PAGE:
In a blog post on her website, Georgia author Mary Kay Andrews — the pen name for “recovering journalist” and author Kathy Hogan Trocheck — writes that her more recent novels “have been called beach reads, because they’re fast-paced, entertaining reads, featuring characters my readers can root for, and because they include a puzzle, sometimes a murder, sometimes not, that hopefully keep you guessing right up until the end.”
Sunset Beach, her 26th novel and 16th since assuming the name Mary Kay Andrews, is described in comparison as a “beach book that comes with a twist.” Although it is a darker and more dramatic addition to her catalog, Sunset Beach is somewhat indistinguishable from her other releases, and it’s not likely to subvert the expectations readers have when they pick up a title with Trocheck’s nom de plume emblazoned across the cover.
What readers can be sure to expect, then, in addition to the qualities that characterize her other “beach reads,” is a consistent and skillful narrative craft. Like Fannie Flagg, Rebecca Wells, Robert Harling’s 1987 play Steel Magnolias or Linda Bloodworth-Thomason’s television sitcom Designing Women, Andrews can engineer a story with humor and heart — one that features headstrong, witty, intelligent women who traffic in making trouble.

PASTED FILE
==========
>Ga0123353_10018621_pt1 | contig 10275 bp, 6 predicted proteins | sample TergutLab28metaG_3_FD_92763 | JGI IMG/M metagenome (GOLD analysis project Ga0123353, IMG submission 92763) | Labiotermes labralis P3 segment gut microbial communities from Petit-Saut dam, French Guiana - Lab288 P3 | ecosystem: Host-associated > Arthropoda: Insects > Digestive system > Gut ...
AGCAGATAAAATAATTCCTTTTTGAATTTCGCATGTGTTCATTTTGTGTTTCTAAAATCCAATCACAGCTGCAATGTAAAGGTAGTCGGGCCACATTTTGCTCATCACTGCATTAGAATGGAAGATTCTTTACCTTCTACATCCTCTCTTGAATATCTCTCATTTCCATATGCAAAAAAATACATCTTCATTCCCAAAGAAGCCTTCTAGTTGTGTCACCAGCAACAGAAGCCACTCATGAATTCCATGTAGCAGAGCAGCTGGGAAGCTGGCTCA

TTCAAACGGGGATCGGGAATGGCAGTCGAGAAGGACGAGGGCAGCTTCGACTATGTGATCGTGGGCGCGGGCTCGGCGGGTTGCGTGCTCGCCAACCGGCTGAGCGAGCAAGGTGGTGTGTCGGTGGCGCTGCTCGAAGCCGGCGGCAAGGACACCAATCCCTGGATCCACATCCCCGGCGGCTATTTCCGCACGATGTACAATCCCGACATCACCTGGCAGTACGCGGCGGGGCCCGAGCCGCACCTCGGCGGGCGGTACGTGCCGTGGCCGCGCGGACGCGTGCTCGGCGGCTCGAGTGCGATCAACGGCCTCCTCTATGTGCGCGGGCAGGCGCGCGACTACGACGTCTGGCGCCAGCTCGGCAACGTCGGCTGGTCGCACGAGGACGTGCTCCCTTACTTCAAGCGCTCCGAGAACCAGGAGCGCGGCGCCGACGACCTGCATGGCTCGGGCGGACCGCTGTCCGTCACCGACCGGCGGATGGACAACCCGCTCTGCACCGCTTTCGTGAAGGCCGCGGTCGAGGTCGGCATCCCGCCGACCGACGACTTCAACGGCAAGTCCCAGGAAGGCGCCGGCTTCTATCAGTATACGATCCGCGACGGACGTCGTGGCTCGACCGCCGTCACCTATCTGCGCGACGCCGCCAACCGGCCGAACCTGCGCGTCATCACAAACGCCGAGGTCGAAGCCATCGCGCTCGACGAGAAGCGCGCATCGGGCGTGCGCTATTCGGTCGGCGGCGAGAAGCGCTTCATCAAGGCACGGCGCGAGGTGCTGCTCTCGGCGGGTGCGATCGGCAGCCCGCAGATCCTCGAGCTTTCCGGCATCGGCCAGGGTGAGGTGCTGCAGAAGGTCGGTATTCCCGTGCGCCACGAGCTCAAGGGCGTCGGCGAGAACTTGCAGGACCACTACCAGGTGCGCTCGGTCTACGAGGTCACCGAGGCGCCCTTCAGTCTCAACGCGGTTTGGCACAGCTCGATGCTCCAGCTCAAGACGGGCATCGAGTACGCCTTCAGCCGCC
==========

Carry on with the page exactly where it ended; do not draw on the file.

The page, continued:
The locales in which her characters find themselves are often coastal and scattered across the American South. And these women, despite their best intentions, often find the infrastructure from which they built their lives collapsing due to circumstances beyond their control. The relationships they have with their family, friends, partners and, perhaps most importantly, themselves are the machinations that operate just under the book jacket’s glossy surface.
Drue Campbell, the protagonist of Sunset Beach, has all the makings of this archetypal Mary Kay Andrews heroine. Following an injury that ends her kiteboarding career, Drue is confronted with the reappearance of her long-estranged father, Brice, at her mother’s funeral. He informs Drue that she’s inherited Coquina Cottage, the beachside bungalow where she spent countless summers as a child. Years of neglect have ravaged the house, however, and living there not only means moving across the state of Florida to her hometown of Sunset Beach but also accepting a job offer — at her detested father’s law firm.
Homecoming is an overarching theme here that reverberates throughout the text, but it also has roots in the gestation of Andrews’ novel. She mentions that this book is “a sort of valentine to my hometown of St. Petersburg,” and it also harks back to her days as a reporter at the Atlanta Journal-Constitution, where she encountered the 1965 disappearance of Mary Shotwell Little, a cold case that provided the inspiration for one of the mysteries at the heart of Sunset Beach.
One of the most evocative moments of the book is the journey Drue takes through Coquina Cottage after her first arrival, where she remembers what the house looked liked before the years (and a pack-rat tenant) ravaged its charm. The memories of her Nonni and Papi, who had built the home decades prior, swirl around Drue like settled dust before she gets to work remaking the home into a space of her own.
Classifying Mary Kay Andrews as a writer of “beach reads” is not inaccurate, but it stands to discount one of the primary achievements of her work: the continuation of a specific brand of empowerment and visibility for Southern women that begets the tradition Wells, Flagg, Harling and Bloodworth-Thomason are known for. It’s no wonder readers keep returning to her books. They’re coming home.